Sunday, October 31, 2010

Chapter 2: The Septic Focus

Septic - this is a term that we generally associate with Poison! Harmful! Infected! Germy! So, I get my mental rubber gloves on, and proceed to explore the chapter.
I thoroughly enjoyed reading this chapter. From my vantage point as a music educator, I would read points that Robinson was making and say "Yes! Yes!" (good thing I was home alone!)
This chapter explores "academic ability" and our present-day obsession with it in our educational communities. What IS academic ability? How does it impact my view of myself? Our students' view of themselves? Higher education? Corporate needs? Is this view really relevant now in our constantly-changing world of technology and innovation? Is academic ability the most important "thing" to measure in a child?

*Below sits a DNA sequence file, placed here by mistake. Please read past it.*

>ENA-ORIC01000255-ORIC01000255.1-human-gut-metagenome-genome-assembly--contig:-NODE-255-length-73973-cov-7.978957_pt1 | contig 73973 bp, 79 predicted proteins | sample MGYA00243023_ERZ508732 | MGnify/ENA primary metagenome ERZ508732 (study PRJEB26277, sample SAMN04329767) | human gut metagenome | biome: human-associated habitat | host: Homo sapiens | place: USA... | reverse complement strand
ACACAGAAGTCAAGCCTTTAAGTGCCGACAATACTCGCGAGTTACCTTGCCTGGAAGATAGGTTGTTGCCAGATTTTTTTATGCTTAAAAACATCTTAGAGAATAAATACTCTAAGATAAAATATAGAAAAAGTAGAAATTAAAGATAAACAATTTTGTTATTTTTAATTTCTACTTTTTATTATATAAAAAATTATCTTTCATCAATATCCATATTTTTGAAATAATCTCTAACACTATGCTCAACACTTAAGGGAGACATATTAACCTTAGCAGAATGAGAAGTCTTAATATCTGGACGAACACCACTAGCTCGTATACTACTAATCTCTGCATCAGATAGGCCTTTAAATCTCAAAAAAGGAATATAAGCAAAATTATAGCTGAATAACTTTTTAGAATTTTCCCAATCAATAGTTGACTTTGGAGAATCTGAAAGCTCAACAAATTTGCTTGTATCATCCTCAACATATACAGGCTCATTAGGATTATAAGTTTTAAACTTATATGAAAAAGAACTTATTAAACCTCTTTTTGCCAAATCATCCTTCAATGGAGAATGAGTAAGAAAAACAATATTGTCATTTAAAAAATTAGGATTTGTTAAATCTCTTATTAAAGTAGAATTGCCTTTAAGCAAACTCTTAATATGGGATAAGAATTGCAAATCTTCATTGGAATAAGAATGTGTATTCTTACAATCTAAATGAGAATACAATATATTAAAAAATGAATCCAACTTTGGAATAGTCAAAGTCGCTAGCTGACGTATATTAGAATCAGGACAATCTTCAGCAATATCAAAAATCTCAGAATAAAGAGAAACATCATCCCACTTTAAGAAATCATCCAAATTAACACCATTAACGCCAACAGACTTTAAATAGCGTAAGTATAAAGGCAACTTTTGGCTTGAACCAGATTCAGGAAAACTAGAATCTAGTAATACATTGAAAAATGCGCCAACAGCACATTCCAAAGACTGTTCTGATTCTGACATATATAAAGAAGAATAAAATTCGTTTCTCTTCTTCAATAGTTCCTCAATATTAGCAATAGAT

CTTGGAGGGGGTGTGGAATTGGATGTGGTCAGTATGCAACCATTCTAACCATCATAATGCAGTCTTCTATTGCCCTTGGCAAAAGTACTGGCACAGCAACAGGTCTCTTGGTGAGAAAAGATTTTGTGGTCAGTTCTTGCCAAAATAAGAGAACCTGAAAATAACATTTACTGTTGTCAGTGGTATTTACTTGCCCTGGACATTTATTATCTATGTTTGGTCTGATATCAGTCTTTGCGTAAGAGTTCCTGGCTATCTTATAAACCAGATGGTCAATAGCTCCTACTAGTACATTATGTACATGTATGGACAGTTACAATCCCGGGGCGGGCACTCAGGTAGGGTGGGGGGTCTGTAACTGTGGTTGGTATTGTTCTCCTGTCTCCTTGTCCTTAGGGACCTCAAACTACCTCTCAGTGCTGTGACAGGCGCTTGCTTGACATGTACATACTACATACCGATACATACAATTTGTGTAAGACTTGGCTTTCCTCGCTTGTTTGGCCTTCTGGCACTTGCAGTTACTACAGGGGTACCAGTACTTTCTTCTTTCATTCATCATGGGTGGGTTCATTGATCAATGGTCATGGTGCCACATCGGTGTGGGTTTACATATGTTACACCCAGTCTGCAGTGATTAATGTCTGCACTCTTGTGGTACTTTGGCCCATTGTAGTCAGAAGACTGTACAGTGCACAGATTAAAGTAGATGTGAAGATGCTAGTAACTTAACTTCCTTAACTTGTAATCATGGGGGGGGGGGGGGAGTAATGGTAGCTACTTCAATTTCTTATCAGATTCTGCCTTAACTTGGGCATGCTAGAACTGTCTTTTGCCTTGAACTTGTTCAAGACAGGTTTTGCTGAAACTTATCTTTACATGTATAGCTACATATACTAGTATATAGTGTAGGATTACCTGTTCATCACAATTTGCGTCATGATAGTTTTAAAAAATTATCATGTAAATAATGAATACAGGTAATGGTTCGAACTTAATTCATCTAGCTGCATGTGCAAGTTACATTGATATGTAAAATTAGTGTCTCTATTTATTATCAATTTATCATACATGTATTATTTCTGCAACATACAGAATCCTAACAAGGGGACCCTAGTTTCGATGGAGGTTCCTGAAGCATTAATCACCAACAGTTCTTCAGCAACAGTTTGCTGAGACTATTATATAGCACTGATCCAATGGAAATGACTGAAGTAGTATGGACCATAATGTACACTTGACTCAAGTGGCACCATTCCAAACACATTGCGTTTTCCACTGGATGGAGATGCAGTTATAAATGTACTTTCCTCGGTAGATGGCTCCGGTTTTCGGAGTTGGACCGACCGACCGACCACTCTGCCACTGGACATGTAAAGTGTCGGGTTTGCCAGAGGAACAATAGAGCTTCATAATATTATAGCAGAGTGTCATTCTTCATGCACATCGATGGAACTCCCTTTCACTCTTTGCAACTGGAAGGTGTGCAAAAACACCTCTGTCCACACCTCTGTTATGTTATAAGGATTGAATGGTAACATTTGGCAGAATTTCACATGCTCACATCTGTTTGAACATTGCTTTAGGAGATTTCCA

"The relationships between education and the world we actually live in are being stretched to breaking point. They need now to be entirely rethought. this process should begin by reframing the abilities we all have, and reassessing the skills and aptitude that are now most needed for personal fulfillment and for economic success." (P. 93)
Robinson begins the chapter by reviewing the tried and true measures of intelligence - IQ testing and academic ability. TV shows such as Mastermind and Who Wants To Be A Millionaire were created on the premise that intelligence can be measured by a person's capacity to remember and recall factual information such as names, dates etc. This is prepositional knowledge. Another form of measuring intelligence is illustrated by the testing used by Mensa - Logico-deductive reasoning or in other words logical analysis...working out the principles of a sequence and how it will progress.